Be sure the video FREEDOM: A History of US #2 is in the VCR. Provide students with a FOCUS FOR MEDIA INTERACTION, asking them to watch this first clip of video and identify the witness at Valley Forge who is documenting the soldiers' hardships. What are the hardships?

PLAY where the camera pans across some buildings and a streetlight and you hear, "In 1777 the British captured America's capital city, Philadelphia..." PAUSE when you hear, "Lord, Lord, Lord."

CHECK for comprehension. Ask students who the witness at Valley Forge was. (Dr. Albigence Waldo.) Where was he from? (Connecticut.) What were some of the hardships the soldiers faced? (Snow, the soldiers were sick, they had nothing to eat and no whisky.) Where was he recording his observations? (In his diary.) If students did not get all of the answers, REWIND and REPLAY the section for students.

You may want to point out to students that not having whisky could be serious. Whisky was given to soldiers as a painkiller, or anesthetic, when they removed bullets and amputated limbs. Poor Dr. Waldo, and pity the poor soldiers!

Let's continue to learn more about the conditions at Valley Forge. Provide students with a FOCUS FOR MEDIA INTERACTION, asking them what other hardships the soldiers faced. RESUME PLAY and STOP when you hear, "Here comes a bowl of beef soup, full of burnt leaves and dirt."

CHECK for student comprehension. Ask students to identify some additional hardships. (Some of the soldiers had no shoes. Their toes froze. Their feet left bloody tracks. They endured poor food, vomiting half the time, hard lodging, dirt floors in the huts, and fatigue.)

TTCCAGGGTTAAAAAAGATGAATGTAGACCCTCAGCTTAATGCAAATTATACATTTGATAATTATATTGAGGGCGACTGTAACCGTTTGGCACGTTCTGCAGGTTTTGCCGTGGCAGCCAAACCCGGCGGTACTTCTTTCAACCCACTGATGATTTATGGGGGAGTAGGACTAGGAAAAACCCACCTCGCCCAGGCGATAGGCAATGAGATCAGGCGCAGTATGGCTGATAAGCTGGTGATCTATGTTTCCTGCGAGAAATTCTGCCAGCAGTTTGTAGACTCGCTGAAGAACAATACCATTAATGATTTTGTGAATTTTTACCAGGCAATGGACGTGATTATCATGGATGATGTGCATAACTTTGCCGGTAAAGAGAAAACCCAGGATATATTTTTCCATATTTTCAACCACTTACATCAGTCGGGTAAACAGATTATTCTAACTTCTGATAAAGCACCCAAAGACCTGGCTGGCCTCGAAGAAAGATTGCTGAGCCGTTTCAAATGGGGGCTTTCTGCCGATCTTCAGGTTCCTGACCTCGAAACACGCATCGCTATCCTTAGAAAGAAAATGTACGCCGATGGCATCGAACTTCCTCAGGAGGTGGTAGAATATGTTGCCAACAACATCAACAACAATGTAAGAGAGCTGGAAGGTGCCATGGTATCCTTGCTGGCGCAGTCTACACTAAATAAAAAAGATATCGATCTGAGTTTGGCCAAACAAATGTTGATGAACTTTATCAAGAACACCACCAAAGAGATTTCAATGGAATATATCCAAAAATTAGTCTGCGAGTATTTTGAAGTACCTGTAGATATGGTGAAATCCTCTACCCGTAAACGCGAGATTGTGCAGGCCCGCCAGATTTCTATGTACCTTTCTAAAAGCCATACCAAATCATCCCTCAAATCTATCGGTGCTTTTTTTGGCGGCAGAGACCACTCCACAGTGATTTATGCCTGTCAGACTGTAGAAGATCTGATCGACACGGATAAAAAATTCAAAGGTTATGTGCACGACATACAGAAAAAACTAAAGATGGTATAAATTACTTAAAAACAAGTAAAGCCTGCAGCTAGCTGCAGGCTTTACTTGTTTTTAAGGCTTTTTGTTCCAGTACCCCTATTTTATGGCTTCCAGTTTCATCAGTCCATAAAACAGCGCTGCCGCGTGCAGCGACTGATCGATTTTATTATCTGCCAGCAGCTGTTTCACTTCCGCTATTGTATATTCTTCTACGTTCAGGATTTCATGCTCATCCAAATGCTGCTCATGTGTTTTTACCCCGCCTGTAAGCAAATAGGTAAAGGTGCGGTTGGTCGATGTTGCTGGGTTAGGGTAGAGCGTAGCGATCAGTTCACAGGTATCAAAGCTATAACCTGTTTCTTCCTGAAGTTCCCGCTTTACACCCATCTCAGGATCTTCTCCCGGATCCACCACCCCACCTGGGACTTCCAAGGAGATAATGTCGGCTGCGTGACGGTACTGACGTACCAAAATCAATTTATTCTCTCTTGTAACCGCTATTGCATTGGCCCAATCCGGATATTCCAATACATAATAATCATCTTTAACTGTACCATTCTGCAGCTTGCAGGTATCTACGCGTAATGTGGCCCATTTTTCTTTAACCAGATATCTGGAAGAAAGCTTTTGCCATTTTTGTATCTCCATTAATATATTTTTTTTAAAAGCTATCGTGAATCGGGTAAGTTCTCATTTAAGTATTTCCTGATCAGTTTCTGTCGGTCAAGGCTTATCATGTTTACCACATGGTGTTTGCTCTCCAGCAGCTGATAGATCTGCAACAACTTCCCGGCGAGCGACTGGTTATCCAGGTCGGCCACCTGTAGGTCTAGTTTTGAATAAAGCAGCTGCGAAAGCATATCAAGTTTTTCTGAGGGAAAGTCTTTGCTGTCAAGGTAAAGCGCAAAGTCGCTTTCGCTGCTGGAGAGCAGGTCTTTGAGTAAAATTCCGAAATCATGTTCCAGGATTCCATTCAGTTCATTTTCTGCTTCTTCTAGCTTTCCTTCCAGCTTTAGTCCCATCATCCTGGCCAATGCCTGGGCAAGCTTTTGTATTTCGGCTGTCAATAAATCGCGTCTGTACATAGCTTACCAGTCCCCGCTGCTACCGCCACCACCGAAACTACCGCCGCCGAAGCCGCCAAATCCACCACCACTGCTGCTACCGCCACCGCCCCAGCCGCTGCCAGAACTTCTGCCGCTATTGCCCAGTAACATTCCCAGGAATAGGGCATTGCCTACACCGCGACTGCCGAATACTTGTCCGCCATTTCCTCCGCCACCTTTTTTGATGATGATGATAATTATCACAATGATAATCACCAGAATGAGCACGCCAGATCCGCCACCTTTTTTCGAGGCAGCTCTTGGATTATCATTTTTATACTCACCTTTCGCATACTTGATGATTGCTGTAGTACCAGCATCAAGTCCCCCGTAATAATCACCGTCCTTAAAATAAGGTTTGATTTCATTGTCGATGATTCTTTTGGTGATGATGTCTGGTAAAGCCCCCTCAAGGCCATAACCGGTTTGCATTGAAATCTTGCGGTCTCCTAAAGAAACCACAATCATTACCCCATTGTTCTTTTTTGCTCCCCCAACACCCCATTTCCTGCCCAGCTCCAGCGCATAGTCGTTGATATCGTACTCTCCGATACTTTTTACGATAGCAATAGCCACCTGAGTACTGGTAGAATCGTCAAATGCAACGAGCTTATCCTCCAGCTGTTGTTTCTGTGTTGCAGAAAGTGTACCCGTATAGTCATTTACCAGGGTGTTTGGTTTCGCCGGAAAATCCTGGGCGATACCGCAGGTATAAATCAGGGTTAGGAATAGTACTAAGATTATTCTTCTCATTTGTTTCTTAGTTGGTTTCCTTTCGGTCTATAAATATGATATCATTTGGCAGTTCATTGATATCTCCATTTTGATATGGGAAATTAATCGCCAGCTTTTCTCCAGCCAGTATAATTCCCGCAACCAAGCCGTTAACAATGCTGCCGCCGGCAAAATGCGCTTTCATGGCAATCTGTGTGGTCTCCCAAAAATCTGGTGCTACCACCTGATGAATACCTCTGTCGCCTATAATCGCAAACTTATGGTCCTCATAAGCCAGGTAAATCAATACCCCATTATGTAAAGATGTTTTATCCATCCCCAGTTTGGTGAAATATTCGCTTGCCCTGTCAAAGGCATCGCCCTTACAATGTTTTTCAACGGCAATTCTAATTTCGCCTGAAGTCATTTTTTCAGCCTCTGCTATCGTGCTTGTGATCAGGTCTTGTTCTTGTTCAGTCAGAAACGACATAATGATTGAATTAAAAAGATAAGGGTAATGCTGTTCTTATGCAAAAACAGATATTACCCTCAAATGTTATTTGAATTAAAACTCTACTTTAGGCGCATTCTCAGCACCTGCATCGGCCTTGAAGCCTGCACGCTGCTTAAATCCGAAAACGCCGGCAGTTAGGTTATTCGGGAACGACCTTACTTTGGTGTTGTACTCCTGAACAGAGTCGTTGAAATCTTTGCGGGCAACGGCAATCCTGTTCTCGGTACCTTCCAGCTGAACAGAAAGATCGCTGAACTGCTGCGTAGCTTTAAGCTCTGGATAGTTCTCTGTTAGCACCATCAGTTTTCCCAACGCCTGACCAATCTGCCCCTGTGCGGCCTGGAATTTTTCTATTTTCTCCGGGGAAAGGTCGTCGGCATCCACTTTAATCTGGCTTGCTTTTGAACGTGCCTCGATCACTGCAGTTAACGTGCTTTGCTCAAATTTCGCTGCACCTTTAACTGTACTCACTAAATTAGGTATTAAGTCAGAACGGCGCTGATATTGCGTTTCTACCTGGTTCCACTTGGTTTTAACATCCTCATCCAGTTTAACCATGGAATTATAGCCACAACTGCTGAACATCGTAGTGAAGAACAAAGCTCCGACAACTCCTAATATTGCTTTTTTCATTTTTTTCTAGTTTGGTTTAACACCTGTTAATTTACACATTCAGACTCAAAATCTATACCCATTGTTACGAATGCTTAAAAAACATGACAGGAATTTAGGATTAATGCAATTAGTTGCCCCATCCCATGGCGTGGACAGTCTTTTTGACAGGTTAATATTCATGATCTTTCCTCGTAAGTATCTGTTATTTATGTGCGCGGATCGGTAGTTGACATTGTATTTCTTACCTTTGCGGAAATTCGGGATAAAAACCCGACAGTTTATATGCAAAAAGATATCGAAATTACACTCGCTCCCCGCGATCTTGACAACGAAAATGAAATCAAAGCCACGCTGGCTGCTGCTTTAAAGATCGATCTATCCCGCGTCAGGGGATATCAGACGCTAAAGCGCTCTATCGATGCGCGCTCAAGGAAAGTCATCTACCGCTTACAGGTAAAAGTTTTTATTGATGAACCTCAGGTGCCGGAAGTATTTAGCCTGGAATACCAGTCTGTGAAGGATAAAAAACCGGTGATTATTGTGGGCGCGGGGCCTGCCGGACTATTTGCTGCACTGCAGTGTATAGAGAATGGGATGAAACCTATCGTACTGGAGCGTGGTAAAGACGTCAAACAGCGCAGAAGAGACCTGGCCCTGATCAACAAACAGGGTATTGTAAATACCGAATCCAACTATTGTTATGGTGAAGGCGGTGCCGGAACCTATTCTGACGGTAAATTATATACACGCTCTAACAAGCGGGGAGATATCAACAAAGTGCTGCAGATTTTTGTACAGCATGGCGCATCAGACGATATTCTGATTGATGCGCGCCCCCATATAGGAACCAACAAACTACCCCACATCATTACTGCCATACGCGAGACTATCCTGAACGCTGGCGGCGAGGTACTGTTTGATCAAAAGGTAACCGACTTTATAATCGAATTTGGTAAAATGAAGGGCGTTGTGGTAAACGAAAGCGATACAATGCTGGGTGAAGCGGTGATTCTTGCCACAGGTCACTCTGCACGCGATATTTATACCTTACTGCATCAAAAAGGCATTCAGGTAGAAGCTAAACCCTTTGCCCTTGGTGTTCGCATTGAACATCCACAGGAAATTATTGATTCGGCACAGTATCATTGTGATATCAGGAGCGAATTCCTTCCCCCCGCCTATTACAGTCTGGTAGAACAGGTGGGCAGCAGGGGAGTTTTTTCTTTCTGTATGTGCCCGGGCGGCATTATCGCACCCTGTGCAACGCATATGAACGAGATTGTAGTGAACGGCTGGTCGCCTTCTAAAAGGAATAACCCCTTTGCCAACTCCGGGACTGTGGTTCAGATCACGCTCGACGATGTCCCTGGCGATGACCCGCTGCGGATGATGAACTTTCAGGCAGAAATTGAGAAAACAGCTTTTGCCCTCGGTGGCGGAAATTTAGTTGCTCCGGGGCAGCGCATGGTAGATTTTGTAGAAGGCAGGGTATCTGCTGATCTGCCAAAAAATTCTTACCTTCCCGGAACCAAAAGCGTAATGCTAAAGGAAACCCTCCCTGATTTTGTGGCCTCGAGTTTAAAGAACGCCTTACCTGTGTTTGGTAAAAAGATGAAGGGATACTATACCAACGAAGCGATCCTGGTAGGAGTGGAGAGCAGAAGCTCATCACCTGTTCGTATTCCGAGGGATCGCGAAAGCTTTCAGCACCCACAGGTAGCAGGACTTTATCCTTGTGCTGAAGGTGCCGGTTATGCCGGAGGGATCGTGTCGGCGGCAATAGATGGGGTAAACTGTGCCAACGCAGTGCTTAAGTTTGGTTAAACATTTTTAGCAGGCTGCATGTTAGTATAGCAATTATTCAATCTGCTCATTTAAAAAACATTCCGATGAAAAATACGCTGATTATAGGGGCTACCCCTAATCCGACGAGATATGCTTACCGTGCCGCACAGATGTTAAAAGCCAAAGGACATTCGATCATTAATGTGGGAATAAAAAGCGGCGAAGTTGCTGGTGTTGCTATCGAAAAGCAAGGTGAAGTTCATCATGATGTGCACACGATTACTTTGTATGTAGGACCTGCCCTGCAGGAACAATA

FAST FORWARD the tape about 5 minutes to where there is a portrait of many men with Benjamin Franklin. You hear, "Benjamin Franklin sat patiently and listened..." Read the following dialogue aloud:

News Anchor: Mary Goodhearth, we understand you have additional sources for this ongoing story. What do you have for your second report?

Mary (Report #2): Our field producer tells me we can confirm this on the FREEDOM Web site. We warn our viewers that descriptions may be graphic. This is Mary Goodhearth, with the Continental Army at Valley Forge. Back to the studio.

Step 2:

News Anchor: Thanks for the warning, Mary. Let's check FREEDOM Webisode 2 for our viewers. It seems on Webisode 2, Segment 2, http://www.pbs.org/wnet/historyofus/web02/segment2.html, Dr. Waldo does indeed document that misery. Students who have strong stomachs may want to check that out but we'd like to alert that the description is graphic.

Go to http://www.pbs.org/wnet/historyofus/web02/segment2.html where there is a description by Dr. Waldo of conditions at Valley Forge in the text. Provide students with a FOCUS FOR MEDIA INTERACTION, asking them to read the specific online source confirming some of the dreadful conditions documented by Dr. Waldo.

CHECK for understanding. What does it say on the Web site about the hardships? (It confirms that there was poor food and hard lodging.) What were Dr. Waldo's responsibilities at Valley Forge according to the Web? Click on the hyperlink to Dr. Waldo's name, and allow students time to read. CHECK for understanding. (He cared for sick soldiers, inoculated soldiers for smallpox, and possibly treated soldiers by bleeding them.) If students are interested, they may also click on "ADDITIONAL RESOURCES" in the upper right side of the Web site where the class can investigate and gather more detailed information.